However, conventional methods of additive layer manufacturing may have the problem that it is difficult to produce complex items, and in particular items requiring variation of physical or material properties within the item, particularly on a fine scale. To a certain extent, such variations can be achieved by printing adjacent layers formed of different materials (i.e. inter-layer variations), or layers with different materials in different rasters, but this can lead to weak points between the different materials, which are undesirable. Various arrangements have been proposed in which printing parameters can be varied in order to change the properties of the finished object. However, these documents again refer to varying properties between layers (i.e. inter-layer variations), which may not provide variations on a fine enough scale. Another problem associated with conventional methods of additive layer manufacturing is that it may be difficult to produce very thin parts, or parts with very thin layers, due to the difficulty in removing such parts from the printing surface and handling these parts after they have been printed by the print head.

It is an aim of the present invention to at least partially address the problems noted above. SUMMARY OF THE INVENTION

According to the present disclosure, there is provided a method of additive layer manufacturing comprising depositing a layer of a material on a surface and controlling the deposition to vary a material property of the material within the layer. That is, the variation in material property is an intra-layer variation.

Optionally, the method may include controlling the deposition to vary at least one of a material property of the material within the layer and the thickness of the layer, and/or controlling the deposition to vary the thickness of the layer (alone).

Optionally, the material is a polymer. Optionally, the polymer is PLLA (poly 1-lactic acid).

Optionally, the depositing is carried out by moving a print head in a first direction relative to the surface, and the variation of the material property is along the layer in the first direction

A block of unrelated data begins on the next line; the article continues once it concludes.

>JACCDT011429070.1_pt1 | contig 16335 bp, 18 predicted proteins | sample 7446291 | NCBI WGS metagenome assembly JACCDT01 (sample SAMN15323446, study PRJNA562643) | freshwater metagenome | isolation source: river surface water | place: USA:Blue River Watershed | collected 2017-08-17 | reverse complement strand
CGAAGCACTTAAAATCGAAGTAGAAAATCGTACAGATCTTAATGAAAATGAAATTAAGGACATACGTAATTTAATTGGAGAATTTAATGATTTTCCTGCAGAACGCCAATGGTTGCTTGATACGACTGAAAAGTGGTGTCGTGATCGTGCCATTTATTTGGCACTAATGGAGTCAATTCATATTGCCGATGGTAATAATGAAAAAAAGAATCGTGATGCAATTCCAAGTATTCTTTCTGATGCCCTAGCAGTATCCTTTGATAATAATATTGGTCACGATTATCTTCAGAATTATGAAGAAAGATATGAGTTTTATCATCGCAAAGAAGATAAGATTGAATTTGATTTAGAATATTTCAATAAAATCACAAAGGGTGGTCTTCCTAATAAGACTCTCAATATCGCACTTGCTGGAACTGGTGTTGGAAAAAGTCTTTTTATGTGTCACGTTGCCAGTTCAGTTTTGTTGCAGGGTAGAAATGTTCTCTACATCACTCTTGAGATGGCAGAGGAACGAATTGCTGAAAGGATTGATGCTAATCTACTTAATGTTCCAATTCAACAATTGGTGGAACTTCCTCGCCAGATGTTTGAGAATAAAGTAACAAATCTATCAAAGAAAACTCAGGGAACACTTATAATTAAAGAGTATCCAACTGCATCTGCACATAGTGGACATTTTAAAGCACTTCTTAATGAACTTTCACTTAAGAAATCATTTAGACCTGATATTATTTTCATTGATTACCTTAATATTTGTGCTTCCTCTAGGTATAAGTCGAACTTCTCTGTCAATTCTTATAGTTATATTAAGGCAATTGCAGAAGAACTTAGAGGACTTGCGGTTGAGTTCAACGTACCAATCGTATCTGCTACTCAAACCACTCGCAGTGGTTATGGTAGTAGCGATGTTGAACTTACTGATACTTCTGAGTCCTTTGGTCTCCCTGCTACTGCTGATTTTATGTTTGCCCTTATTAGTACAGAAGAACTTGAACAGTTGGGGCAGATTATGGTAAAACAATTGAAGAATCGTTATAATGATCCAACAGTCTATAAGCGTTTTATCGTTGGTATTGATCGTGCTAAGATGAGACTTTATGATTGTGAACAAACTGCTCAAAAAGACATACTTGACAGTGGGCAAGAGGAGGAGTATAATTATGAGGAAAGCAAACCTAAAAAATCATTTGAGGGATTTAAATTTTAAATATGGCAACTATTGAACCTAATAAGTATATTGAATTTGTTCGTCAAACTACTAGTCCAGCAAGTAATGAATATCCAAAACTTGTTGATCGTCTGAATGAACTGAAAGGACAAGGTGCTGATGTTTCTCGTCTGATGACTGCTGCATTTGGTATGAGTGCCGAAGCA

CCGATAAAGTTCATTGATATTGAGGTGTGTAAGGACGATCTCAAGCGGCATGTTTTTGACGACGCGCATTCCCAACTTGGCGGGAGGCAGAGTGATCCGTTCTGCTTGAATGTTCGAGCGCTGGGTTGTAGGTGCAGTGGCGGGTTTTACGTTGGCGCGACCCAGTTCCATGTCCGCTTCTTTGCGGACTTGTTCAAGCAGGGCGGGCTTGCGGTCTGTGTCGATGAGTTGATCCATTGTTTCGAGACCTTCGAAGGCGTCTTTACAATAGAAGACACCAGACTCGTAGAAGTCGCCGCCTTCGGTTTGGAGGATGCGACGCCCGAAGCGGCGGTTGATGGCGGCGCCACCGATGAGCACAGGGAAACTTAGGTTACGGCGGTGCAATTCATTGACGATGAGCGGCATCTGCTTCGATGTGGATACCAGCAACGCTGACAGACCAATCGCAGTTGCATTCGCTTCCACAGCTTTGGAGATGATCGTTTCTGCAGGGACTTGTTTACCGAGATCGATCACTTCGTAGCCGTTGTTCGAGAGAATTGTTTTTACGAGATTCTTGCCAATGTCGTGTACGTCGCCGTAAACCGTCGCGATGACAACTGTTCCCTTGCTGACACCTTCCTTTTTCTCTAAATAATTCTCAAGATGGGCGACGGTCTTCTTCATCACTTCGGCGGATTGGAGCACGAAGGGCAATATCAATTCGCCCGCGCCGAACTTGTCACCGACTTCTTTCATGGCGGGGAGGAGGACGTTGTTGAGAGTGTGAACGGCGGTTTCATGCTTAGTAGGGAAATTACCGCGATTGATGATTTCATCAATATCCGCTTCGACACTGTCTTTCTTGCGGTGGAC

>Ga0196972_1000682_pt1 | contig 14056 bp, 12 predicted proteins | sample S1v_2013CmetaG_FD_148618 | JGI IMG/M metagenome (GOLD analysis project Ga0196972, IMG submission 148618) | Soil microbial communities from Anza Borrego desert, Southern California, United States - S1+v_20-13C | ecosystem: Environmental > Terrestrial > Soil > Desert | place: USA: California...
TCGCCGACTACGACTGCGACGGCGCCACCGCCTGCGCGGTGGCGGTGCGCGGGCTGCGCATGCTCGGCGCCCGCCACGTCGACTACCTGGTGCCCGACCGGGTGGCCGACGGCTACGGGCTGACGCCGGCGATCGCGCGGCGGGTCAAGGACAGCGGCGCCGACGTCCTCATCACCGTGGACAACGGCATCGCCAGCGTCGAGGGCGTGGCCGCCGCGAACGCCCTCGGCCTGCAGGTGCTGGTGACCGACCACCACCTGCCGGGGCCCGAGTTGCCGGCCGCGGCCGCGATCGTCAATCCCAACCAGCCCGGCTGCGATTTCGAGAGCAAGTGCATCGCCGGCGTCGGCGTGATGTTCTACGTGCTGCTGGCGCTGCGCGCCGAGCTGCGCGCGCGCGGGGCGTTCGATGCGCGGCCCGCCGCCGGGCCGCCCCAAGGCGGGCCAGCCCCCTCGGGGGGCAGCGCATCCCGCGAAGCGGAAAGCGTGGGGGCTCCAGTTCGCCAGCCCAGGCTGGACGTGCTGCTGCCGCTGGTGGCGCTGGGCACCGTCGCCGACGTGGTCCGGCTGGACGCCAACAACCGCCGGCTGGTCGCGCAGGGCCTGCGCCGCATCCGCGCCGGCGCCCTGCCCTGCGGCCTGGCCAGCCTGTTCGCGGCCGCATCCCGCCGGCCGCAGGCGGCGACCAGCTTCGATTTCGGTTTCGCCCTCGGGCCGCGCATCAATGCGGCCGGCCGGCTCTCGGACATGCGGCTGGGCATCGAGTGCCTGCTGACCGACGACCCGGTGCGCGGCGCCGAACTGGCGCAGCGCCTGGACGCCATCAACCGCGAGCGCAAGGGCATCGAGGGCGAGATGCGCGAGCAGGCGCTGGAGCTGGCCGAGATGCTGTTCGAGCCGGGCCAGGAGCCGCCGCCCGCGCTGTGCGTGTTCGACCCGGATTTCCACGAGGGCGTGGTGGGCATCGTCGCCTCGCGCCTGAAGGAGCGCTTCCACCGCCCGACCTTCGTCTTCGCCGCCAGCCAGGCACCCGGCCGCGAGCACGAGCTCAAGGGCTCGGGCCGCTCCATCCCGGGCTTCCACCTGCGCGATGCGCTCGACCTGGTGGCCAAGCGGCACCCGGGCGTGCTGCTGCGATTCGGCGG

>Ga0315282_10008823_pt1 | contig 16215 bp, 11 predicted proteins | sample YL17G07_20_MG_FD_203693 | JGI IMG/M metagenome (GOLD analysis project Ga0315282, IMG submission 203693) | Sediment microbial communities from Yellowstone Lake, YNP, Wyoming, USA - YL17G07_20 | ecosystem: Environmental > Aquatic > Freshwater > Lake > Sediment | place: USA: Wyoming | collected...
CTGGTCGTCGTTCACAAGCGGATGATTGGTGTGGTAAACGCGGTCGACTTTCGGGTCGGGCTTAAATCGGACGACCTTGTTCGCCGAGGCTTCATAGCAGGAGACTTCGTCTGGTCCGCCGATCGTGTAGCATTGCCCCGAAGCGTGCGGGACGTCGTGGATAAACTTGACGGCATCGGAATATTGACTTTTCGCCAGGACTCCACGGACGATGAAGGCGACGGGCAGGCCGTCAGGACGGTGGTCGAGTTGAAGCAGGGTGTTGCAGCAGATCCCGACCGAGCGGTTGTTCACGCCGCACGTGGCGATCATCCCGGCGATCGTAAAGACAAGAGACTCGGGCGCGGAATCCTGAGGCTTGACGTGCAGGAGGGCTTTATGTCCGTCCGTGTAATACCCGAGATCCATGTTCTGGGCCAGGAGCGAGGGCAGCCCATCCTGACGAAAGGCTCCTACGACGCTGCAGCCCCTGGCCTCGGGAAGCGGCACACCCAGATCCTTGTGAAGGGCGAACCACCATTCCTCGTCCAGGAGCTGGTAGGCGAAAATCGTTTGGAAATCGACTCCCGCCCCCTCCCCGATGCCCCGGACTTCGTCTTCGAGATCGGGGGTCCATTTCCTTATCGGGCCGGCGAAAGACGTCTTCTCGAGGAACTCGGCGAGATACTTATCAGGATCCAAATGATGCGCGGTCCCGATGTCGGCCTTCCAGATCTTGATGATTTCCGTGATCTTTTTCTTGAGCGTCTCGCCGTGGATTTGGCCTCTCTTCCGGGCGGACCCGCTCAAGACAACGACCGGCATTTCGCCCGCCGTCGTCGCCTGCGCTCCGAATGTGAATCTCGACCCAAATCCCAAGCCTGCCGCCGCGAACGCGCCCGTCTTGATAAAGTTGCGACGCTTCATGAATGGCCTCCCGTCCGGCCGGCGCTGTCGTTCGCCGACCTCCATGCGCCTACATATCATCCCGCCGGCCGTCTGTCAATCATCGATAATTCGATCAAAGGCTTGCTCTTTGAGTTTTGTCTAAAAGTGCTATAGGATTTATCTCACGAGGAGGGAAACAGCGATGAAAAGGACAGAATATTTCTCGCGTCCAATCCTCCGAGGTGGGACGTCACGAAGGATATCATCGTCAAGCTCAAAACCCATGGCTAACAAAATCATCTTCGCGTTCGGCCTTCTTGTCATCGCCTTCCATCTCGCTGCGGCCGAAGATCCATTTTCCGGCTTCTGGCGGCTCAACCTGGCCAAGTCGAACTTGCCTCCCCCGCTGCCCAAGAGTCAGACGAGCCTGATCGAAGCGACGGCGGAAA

Optionally, the material property is polymer chain alignment.

Optionally, the material property is an optical property.

Optionally, the material property is refractive index.

Optionally, the material property is retardation (i.e. optical retardation).

Optionally, the material property is birefringence.

Optionally, the controlling includes varying the relative speed of a print head and the surface on which the layer of material is deposited. This may vary an extensional force and/or strain and/or strain rate applied to the material. Optionally, the controlling includes varying the rate at which material is fed to a print head. This may vary an extensional force and/or strain and/or strain rate applied to the material.

Optionally, the controlling includes varying the extrusion factor, the extrusion factor being the ratio of the length of filament extruded by a print head to the distance travelled by the print head. This may vary an extensional force and/or strain and/or strain rate applied to the material.

Optionally, the controlling comprises varying the distance between a print head and the surface on which the layer of material is deposited. This may vary an extensional force and/or strain and/or strain rate applied to the material.

Optionally, the controlling comprises varying an extensional force applied to the material to thereby vary the material property.

Optionally, the controlling comprises varying a strain rate applied to the material to thereby vary the material property.

Optionally, the controlling comprises spatially and/or temporally varying the temperature of the surface on which the material is deposited to thereby vary the material property.

Optionally, the material property is degree of crystallinity.

Optionally, the controlling comprises controlling orientation of crystallisation by controlling polymer chain alignment within the layer.

Optionally, the method comprises sequentially depositing two layers of material, and the deposition is controlled to vary the thickness of both layers

Optionally, the two layers are formed of different materials. This may allow the properties of different materials to be used together. Optionally, the thickness of the two layers varies such that the total combined thickness of the two layers is constant along the layers. This may allow variation in physical properties whilst maintaining a uniform thickness.

Optionally, the method comprises sequentially depositing a plurality of layers of material, and the deposition is controlled to vary at least one material property along at least one layer.

Optionally, the layer of material is deposited on a sacrificial layer, the layer of material having a thickness of 200 microns or less, wherein the sacrificial layer is located on a base surface.